If Mark Zuckerburg, Steve Jobs and Bill Gates found success without tertiary education, how crucial are your ATAR and choice of university really going to be? Hope William-Smith reports.
Every year, between 70 000 and 80 000 students in NSW alone complete their final year of school. From this group approximately 28 000 will apply for tertiary education at an Australian university. For many applicants, the main priorities are a high ATAR score and the reputation of the university they apply to. However, just as it can’t be assumed that an ATAR reflects how challenging a course is, it also cannot be assumed that universities that offer courses with lower entrance marks reflect this in the quality of their graduates.
The variation in required ATAR scores between universities in NSW is not only extreme but often perplexing. The ATAR cut-off for a Bachelor of Arts/Bachelor of Commerce was 98.00 at Sydney University in 2015, but only 58.50 to study the same course at the Australian Catholic University. A Bachelor of Business at The University of New South Wales requires a high ATAR of 96.00, but a mark of 65.00 is enough for the same degree at The University of Western Sydney and Charles Sturt University.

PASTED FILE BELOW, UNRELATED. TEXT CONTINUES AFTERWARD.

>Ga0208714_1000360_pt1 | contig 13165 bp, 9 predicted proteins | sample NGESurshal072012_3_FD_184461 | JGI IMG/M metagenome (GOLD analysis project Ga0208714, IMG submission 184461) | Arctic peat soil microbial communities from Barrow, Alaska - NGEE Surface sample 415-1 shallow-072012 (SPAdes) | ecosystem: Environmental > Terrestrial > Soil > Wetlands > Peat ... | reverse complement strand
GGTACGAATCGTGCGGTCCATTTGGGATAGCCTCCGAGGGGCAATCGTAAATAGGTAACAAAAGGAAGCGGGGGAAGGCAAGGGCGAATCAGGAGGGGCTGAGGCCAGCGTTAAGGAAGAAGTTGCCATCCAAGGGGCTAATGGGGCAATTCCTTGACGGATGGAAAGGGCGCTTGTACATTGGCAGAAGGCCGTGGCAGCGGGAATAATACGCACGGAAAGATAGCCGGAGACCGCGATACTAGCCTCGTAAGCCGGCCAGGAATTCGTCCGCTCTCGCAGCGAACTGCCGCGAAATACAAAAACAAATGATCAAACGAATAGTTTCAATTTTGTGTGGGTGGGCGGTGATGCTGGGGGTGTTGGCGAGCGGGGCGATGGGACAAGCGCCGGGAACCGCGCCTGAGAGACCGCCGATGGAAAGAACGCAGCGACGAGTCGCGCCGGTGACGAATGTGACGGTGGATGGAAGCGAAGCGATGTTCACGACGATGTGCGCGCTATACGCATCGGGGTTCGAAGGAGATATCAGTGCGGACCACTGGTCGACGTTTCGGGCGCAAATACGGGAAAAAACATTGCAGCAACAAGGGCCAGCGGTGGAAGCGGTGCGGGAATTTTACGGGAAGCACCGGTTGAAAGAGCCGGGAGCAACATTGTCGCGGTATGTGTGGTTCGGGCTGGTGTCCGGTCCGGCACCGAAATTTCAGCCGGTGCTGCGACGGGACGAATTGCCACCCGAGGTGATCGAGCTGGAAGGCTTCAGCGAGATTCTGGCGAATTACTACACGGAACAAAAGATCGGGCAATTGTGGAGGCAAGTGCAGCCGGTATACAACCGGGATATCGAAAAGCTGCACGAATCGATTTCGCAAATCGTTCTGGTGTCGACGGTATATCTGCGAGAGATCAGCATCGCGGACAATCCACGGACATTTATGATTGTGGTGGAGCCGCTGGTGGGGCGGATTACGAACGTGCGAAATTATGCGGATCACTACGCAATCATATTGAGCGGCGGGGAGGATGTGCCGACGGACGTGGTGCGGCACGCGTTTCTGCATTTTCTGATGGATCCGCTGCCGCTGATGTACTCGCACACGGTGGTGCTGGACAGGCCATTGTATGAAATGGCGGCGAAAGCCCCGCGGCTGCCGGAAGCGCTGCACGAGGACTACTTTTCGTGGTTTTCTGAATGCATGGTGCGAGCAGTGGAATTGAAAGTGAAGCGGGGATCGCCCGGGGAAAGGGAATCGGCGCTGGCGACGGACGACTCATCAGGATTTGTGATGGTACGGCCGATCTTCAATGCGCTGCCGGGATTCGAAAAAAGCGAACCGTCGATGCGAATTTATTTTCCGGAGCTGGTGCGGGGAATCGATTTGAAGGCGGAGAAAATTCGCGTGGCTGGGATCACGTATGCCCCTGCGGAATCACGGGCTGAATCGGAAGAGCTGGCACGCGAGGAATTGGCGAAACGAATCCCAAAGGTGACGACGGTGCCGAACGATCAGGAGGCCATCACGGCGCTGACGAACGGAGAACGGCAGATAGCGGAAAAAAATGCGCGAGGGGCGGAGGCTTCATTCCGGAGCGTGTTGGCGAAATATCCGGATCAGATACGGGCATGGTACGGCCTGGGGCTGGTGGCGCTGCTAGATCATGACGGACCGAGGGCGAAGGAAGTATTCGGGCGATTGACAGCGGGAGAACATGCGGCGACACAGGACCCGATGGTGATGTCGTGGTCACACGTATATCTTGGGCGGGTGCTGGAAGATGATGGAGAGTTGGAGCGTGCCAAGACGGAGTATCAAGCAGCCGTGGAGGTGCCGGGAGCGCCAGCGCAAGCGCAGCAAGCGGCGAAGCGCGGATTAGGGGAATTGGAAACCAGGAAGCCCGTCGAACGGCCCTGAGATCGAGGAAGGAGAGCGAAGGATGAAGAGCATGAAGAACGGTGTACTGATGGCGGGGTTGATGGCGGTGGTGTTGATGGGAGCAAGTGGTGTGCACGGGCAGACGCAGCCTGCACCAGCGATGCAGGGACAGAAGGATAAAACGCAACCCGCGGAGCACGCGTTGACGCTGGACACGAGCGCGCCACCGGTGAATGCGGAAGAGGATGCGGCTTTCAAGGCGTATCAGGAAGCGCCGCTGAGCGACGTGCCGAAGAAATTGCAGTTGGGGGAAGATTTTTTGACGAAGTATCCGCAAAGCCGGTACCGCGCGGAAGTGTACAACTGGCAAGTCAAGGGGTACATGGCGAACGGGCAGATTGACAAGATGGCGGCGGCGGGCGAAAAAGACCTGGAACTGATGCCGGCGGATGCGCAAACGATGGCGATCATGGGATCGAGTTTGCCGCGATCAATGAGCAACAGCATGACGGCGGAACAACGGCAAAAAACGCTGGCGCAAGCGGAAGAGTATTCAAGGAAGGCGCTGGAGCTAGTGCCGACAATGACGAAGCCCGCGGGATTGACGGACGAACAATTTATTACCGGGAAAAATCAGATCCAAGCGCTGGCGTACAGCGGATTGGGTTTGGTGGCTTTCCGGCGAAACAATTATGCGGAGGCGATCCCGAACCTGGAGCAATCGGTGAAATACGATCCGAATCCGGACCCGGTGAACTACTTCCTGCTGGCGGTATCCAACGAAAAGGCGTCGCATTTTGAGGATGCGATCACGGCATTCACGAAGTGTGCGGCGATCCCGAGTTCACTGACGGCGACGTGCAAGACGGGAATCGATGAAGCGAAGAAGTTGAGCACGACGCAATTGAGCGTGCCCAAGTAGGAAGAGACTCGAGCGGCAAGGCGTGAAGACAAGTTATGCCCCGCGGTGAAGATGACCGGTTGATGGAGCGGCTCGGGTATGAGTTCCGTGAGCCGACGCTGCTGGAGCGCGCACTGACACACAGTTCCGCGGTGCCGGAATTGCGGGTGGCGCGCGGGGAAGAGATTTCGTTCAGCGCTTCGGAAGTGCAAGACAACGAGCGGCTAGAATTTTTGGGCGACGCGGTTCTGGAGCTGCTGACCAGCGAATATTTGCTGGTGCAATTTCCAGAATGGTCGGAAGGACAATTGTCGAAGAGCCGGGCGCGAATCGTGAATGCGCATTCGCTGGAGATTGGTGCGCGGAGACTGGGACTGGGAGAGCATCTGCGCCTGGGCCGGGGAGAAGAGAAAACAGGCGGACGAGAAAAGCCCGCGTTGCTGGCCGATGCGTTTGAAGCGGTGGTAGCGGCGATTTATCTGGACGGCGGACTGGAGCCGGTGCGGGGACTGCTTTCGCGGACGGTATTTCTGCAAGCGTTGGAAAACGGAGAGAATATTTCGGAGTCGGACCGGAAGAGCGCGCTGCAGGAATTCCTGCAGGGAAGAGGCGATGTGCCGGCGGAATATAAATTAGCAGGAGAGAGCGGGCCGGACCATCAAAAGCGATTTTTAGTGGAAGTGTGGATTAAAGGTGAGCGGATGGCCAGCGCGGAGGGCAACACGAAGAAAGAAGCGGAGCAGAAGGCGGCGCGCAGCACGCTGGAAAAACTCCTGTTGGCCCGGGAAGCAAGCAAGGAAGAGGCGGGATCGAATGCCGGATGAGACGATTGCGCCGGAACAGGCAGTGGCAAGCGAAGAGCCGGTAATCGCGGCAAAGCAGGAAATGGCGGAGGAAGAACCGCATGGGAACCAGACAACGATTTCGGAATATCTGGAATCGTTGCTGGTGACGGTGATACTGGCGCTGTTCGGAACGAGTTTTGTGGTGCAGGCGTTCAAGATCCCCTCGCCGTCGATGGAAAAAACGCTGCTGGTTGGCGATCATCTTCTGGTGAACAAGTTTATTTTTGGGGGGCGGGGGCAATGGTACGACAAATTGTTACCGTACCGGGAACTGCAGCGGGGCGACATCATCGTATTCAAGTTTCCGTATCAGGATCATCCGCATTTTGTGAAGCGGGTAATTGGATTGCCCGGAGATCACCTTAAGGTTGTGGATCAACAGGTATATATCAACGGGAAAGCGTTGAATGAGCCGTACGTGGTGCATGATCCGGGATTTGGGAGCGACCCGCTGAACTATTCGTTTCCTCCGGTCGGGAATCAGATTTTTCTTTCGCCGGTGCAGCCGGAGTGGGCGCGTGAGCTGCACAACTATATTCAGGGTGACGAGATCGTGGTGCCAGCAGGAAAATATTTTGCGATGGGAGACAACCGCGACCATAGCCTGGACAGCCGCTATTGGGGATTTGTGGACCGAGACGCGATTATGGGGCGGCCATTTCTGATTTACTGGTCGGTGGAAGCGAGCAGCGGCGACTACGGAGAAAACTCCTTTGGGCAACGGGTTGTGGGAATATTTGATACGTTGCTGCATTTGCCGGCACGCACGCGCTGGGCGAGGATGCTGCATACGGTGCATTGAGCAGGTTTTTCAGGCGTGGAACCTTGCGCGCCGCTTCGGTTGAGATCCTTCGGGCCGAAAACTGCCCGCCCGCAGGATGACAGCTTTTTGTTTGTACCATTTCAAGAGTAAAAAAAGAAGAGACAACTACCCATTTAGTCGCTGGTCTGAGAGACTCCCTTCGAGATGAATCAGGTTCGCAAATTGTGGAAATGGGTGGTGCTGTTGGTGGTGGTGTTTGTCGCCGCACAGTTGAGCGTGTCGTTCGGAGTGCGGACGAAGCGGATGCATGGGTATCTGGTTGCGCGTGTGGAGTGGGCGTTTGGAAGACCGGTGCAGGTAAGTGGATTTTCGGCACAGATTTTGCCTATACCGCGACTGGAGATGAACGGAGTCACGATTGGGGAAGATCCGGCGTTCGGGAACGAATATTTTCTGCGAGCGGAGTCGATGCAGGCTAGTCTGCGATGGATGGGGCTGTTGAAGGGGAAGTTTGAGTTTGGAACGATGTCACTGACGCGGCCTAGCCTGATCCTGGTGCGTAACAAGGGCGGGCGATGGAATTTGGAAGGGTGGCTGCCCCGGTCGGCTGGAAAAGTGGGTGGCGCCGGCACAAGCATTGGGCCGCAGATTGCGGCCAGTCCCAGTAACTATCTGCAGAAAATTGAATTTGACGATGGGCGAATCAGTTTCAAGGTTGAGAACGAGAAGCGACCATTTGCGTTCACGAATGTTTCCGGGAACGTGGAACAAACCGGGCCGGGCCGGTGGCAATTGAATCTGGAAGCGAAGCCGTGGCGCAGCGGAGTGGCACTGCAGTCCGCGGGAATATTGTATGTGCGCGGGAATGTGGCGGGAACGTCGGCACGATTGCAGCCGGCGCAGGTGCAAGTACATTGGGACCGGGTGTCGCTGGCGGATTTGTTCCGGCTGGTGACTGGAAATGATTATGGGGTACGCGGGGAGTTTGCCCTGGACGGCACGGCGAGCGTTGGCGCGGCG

Sydney University head of undergraduate recruitment Kaveh Ghezel attributes the high ATARs at Sydney University to the limited places it has, due to the popularity stemming from its high academic standing as a top 40 world university.
Mr Ghezel says all the degrees offered at Sydney University are “of the highest standard”. He says students should do their research to find a university specialising in the subject area they want to study. Mr Ghezel believes Sydney University graduates have an advantage because the university’s reputation has secured confidence with employers. He says students “want to do those degrees” that Sydney can offer, as the university is “known for its academic excellence” and prestige.
ACU Vice Chancellor Greg Craven agrees that ATAR cut-offs are determined strictly by “supply and demand for that course” at a given time, rather than being a reflection of course quality. He points out that Australian Catholic University graduates are equipped for success due to the high level of “practical and ethical preparation for the workplace” they receive. This is reflected in their employment statistics, with close to 93 per cent of graduates securing some form of employment within four months of graduation.
For the majority of universities that keep their ATARs intentionally high, it can be considered a mark of exclusivity for institutions that are more than one hundred years old or have a history of producing highly successful graduates. UNSW placed a minimum ATAR of 80.00 across all courses offered in 2015 and a majority of courses at Sydney University, established in 1855, require an ATAR of more than 90.00. The average ATAR requirement at ACU still remains around 60.00.
If this is the case, perhaps the choice of university is not as crucial as once thought. With such an extensive range of choices for high school graduates, it appears that ATAR and university choice may play only a small role in future success.